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DevOps / Security / Software Development

5 Quick Ways to Reduce Exposure and Secure Cloud Data

Switching to public cloud services introduces an efficient, new way to work, but it also raises concerns about the security of assets stored in the cloud.
Mar 3rd, 2023 6:15am by
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Switching to public cloud services is now a necessary strategy for most organizations’ long-term growth plans. But how do they adapt and expand their cybersecurity capabilities to protect their assets, data and customers within their cloud environment?

Traditional security measures don’t work in the cloud simply because there’s no perimeter to protect. Manual processes cannot occur at the necessary scale or speed, and the lack of centralization makes visibility extremely difficult.

Organizations with a multicloud environment have an expanded attack surface. Their cybersecurity strategy does not revolve around physical data centers and on-premises servers alone. Instead, there’s also a vast, sprawling network of endpoints, as well as virtual servers, remote applications, cloud workloads, containers and network communications between the environments.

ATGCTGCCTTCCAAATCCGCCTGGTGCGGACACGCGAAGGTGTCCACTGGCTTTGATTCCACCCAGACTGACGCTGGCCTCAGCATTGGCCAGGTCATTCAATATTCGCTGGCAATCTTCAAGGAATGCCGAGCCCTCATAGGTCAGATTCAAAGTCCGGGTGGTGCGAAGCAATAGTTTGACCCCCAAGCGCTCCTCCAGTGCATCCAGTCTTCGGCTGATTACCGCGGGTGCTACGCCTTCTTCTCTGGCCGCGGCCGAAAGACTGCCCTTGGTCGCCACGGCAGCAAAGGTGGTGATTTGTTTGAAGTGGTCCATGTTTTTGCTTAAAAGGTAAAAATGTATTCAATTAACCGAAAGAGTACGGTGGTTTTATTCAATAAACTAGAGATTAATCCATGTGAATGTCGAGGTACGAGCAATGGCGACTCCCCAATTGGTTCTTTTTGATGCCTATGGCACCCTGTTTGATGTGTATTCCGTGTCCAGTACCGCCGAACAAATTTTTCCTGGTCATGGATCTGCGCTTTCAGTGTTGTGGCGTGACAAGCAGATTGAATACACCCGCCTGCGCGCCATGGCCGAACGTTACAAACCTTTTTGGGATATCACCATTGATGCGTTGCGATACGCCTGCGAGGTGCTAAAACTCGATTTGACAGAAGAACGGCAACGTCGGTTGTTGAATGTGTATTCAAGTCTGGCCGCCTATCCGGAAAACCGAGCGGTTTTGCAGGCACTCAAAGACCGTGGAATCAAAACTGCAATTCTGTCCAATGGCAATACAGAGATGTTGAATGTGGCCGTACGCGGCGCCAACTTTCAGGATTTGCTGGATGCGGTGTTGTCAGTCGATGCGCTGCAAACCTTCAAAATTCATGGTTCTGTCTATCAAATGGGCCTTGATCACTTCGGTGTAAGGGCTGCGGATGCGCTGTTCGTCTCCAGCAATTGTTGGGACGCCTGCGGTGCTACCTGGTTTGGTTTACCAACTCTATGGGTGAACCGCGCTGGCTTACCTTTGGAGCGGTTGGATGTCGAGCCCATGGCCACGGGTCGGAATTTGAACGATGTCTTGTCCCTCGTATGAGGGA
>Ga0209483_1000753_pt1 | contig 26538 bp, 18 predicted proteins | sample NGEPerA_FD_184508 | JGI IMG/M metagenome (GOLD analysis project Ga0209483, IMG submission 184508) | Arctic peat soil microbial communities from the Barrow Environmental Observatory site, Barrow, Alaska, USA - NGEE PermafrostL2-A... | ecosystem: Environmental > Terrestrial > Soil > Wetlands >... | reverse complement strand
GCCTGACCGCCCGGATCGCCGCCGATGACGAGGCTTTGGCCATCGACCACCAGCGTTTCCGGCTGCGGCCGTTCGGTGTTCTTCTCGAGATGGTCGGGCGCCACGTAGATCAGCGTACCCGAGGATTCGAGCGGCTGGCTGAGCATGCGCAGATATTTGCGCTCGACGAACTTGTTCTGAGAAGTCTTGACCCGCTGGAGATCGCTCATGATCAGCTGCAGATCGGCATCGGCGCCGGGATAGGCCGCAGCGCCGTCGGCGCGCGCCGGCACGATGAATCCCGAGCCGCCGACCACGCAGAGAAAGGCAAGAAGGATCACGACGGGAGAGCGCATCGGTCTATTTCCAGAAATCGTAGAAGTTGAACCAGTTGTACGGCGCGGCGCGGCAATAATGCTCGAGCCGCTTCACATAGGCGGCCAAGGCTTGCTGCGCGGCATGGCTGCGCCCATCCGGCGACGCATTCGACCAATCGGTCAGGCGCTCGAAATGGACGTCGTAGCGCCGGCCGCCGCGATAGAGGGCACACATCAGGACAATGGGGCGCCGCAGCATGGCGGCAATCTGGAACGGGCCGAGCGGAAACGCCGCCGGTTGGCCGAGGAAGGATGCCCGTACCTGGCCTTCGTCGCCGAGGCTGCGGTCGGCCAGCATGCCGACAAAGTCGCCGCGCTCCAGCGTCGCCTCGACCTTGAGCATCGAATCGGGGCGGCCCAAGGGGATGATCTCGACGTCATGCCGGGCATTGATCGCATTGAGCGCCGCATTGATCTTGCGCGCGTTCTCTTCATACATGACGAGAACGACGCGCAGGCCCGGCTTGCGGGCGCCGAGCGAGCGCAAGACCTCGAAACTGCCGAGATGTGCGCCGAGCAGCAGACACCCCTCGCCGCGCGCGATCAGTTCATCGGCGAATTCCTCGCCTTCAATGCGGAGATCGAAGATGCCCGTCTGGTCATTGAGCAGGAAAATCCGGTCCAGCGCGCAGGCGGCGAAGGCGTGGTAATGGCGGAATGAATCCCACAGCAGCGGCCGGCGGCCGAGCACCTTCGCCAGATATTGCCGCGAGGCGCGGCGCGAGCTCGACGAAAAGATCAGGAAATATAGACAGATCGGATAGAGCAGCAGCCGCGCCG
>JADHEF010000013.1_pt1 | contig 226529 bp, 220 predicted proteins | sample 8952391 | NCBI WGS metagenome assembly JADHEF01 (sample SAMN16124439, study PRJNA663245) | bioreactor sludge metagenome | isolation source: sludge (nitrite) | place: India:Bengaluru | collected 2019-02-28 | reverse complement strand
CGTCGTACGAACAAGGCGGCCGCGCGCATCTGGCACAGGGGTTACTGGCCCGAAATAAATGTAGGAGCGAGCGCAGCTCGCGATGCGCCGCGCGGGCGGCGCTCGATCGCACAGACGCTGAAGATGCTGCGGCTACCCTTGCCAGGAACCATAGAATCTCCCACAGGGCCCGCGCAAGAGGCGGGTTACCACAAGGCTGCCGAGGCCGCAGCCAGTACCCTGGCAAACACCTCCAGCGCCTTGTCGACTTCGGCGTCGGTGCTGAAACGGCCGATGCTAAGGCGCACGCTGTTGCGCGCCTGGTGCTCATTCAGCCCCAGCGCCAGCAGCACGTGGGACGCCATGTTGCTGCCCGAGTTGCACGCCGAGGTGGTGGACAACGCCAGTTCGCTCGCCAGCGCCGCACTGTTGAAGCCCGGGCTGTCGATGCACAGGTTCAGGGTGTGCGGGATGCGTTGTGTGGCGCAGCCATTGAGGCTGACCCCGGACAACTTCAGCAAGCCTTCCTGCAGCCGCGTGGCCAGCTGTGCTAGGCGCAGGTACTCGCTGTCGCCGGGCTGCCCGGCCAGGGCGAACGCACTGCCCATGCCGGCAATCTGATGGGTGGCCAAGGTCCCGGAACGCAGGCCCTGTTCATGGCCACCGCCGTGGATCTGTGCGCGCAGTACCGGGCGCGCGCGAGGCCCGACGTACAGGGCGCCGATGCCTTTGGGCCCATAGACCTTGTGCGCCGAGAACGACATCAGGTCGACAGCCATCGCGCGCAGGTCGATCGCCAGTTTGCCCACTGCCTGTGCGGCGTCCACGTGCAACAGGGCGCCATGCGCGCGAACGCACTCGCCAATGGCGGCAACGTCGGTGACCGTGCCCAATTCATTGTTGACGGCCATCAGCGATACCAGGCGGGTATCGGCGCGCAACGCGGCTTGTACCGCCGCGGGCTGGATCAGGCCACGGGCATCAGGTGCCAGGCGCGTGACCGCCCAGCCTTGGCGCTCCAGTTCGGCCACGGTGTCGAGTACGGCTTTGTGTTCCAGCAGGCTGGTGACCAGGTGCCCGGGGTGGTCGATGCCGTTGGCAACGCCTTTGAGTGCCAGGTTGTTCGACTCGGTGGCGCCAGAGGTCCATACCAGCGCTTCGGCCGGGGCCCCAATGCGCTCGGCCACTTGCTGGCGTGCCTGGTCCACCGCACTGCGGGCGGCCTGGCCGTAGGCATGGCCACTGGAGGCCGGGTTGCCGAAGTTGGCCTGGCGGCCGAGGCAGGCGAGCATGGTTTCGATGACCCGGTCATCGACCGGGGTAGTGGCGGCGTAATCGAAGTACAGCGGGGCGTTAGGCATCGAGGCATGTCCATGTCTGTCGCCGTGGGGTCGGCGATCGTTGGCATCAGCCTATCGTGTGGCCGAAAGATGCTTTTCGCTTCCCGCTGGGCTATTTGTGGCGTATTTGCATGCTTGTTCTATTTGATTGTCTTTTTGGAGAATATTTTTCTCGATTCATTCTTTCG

Here are five simple ways organizations can reduce the risk of exposure by continually searching for and removing unnecessary attack surfaces in the cloud.

1. Segmentation

Segmentation is a security technique that divides your cloud environment into smaller zones to maintain separate access to every part of the network. These segments help contain attacks and limit damage in the event of a breach.

Segmentation can be based on device type or functions, as well as user identity. It involves using different cloud accounts, virtual private clouds (VPCs), subnets and roles for different types of workloads. Organizations should also aim to avoid overlapping application production, development and integration workload.

2. Encryption

Cloud encryption is the process of transforming data from its original plain text format to an unreadable format, such as ciphertext, before it is transferred to and stored in the cloud. This process renders the information indecipherable and useless without the encryption keys. This applies even if the data is lost, stolen or shared with an unauthorized user.

Every reputable cloud service provider (CSP) — the business or entity that owns and operates the cloud — offers basic security, including encryption. However, cloud users should implement additional measures to ensure data security.

For organizations that use a cloud-based model or are beginning the shift to the cloud, it is important to develop and deploy a comprehensive data security strategy that is specifically designed to protect and defend cloud-based assets. Organizations should consult their cybersecurity partner to select an optimal third-party encryption tool and integrate it within the existing security tech stack.

3. DevSecOps

DevSecOps is the practice of incorporating security at an earlier point in the software development life cycle. It serves the dual purpose of increasing quality while reducing risk. While many DevOps teams may have been reluctant to follow such an approach in the past, today’s threat landscape all but requires a security-first mindset.